Early Translational III
$4 939 140
An estimated 16.3 million Americans suffer from coronary heart disease. Every 25 seconds, someone has a coronary event and every minute, someone dies from one. Treatment for coronary heart disease has improved greatly in recent years, yet 1 in 6 deaths in the US in 2007 was still caused by this terrible disease. Stem cells have been used as an supplemental form of treatment but they have been most effective for patients treated immediately after their first heart attack. Unfortunately, stem cell therapy for chronic heart disease and heart failure has been less successful. With current delivery methods for stem cells into the heart, most are washed away quickly, whereas our device will hold them in the area that needs repair. With this project we are testing a novel approach to improve the benefits of stem cell therapy for patients suffering from chronic heart disease. By applying a type of bone marrow stem cells known to enhance tissue repair (mesenchymal stem cells) to a biological scaffold, we hope to greatly amplify the beneficial properties of both the stem cells and the biological scaffold. This device will be implanted onto an appropriate preclinical model that have been treated so as to mirror the chronic heart disease seen in humans. We predict that this novel device will heal the damaged heart and improve its function to pave the way for a superior treatment option for the thousands of Americans for whom the unlikely prospect of a heart transplant is currently the only hope.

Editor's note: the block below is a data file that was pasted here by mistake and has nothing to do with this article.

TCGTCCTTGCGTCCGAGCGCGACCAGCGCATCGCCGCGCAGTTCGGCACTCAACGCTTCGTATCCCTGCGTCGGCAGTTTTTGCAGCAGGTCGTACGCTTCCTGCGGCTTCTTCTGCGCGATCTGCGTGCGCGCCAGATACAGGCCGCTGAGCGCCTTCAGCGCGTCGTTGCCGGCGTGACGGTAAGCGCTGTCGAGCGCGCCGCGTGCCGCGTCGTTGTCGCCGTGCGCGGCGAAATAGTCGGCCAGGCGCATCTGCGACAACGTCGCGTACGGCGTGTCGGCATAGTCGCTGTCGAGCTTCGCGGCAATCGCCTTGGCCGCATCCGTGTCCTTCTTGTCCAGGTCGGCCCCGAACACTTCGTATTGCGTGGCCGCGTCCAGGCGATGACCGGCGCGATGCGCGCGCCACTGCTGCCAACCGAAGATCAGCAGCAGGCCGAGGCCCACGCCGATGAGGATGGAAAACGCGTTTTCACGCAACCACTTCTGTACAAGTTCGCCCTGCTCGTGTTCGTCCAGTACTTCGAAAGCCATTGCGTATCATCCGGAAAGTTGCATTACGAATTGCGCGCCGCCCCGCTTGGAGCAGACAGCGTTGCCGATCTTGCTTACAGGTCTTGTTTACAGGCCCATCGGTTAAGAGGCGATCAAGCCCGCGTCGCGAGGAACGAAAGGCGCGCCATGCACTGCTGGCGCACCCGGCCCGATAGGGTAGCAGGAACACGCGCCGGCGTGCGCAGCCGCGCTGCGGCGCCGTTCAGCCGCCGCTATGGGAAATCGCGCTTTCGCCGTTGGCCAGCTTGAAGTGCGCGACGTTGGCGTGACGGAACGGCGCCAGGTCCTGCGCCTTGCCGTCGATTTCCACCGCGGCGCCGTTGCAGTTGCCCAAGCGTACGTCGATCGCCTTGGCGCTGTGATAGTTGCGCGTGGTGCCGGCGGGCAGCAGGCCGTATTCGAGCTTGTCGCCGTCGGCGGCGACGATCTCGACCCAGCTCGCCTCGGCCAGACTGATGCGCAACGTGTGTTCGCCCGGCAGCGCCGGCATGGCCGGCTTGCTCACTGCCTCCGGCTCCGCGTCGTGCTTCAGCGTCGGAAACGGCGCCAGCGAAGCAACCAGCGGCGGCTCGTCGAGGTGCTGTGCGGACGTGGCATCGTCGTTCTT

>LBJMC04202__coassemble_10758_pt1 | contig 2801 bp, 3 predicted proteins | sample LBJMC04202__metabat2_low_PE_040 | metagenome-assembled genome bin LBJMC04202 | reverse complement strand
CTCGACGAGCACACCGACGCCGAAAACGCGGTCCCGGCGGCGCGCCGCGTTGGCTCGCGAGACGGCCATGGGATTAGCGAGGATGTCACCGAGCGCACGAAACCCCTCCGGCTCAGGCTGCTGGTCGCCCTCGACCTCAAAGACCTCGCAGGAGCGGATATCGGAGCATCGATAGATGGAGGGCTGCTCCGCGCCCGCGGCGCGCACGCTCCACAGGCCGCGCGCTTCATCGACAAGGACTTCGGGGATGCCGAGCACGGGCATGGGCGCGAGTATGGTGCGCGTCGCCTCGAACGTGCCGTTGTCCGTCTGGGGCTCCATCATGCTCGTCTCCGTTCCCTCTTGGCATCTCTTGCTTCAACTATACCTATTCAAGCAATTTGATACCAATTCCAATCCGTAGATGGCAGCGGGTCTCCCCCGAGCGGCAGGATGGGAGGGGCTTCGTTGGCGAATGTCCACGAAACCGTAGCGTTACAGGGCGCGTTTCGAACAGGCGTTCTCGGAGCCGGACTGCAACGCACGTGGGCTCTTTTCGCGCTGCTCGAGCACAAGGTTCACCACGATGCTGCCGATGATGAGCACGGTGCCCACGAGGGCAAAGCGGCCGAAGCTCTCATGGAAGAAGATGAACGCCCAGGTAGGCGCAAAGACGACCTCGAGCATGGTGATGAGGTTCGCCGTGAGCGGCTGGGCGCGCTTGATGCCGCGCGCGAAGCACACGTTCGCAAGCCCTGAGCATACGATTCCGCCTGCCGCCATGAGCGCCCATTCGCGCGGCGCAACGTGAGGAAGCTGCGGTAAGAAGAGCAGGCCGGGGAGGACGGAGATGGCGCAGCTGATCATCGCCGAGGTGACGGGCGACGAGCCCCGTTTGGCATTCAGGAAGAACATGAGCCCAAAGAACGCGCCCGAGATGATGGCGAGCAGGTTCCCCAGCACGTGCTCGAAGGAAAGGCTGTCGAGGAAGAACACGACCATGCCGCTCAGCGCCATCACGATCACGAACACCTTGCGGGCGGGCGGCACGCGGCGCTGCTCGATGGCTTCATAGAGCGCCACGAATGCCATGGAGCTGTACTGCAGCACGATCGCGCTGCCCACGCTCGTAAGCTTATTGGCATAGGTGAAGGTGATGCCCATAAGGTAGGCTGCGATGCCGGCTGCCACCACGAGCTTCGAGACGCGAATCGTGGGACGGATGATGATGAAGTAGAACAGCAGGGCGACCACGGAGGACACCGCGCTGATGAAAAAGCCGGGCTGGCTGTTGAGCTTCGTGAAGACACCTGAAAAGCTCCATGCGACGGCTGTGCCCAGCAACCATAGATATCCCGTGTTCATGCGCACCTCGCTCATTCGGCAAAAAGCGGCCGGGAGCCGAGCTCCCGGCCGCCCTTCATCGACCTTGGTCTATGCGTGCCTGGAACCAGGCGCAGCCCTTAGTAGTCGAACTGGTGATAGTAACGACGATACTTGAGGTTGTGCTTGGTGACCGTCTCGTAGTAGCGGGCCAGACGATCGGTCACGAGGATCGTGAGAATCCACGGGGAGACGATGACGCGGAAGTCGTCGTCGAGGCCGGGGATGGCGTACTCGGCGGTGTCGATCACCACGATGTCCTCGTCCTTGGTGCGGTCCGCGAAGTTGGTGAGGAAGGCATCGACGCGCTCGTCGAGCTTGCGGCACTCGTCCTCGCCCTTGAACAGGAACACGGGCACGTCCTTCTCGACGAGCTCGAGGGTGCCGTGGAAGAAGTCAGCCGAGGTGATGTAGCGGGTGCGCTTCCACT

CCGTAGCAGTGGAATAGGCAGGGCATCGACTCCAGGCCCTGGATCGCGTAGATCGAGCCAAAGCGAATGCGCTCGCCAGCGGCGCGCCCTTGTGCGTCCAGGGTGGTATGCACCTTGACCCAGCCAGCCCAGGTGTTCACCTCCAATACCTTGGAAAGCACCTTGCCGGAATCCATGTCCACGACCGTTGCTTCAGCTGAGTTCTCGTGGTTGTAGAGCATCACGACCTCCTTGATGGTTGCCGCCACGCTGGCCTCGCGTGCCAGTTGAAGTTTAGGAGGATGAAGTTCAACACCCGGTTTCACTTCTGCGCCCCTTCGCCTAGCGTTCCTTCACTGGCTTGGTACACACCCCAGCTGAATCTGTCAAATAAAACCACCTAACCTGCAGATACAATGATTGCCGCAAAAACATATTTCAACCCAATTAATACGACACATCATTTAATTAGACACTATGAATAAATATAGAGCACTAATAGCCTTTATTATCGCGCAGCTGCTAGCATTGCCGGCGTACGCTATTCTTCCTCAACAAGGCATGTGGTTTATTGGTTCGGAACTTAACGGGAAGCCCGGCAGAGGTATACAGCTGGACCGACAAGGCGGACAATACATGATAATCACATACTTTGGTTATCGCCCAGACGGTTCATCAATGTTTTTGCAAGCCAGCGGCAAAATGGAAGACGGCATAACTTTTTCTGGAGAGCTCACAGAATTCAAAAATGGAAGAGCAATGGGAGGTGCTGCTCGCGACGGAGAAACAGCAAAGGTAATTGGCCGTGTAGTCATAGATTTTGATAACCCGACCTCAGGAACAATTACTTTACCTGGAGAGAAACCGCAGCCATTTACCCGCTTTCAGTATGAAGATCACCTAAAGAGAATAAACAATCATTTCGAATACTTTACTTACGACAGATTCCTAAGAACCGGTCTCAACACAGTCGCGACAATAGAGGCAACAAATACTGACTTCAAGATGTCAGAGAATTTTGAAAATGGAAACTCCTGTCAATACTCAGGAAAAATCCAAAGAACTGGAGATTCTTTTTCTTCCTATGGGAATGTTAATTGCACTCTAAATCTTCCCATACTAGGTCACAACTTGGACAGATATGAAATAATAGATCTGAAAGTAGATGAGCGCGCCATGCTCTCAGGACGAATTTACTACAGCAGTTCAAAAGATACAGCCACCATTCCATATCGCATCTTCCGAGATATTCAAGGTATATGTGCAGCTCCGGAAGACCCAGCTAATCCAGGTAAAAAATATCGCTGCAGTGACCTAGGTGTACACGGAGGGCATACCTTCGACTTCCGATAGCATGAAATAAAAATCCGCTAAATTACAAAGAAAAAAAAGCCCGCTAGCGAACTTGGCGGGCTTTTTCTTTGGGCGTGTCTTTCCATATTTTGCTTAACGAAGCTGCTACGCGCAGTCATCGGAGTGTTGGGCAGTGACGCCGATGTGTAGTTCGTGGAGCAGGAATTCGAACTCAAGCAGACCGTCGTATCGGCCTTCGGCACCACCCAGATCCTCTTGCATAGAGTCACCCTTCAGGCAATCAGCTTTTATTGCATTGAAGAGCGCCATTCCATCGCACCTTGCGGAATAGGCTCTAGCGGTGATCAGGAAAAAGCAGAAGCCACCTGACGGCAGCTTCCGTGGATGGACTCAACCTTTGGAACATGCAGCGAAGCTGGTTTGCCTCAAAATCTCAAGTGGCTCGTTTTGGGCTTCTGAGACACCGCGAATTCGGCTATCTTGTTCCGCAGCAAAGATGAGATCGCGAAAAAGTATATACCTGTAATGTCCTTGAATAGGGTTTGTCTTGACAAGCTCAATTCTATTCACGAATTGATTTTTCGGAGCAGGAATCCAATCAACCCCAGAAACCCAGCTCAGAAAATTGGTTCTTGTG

Statement of Benefit to California:
Heart disease is the number one cause of death and disability in California and in the US as a whole. An estimated 16.3 million Americans over the age of 20 suffer from coronary heart disease (CHD) with an estimated associated cost of $177.5 billion and CHD accounted for 1 in 6 deaths in the US in 2007. Advances in treatment have decreased early mortality but consequently lead to an increase in the incidences of heart failure (HF). Patients with HF have a 50 percent readmission rate within six months, which is a heavy cost both in terms of quality of life and finances. The high cost of caring for patients with HF results primarily from frequent hospital readmissions for exacerbations. The need for efficient treatment strategies that address the underlying cause, massive loss of functional myocardium, is yet to be met. We believe that present project proposal, development of a combined mesenchymal stem cell and extra cellular matrix scaffold device, will lead to improved standards of care for patients suffering from chronic myocardial infarction who are thus at risk of developing HF. By not only retarding disease progression but by actually restoring cardiac function, we believe that the proposed project will have a tremendous impact on both the cost of care as well as the quality of life for large groups of Californians and patients worldwide for whom the improbable prospect of heart transplantation is the only curative treatment option available.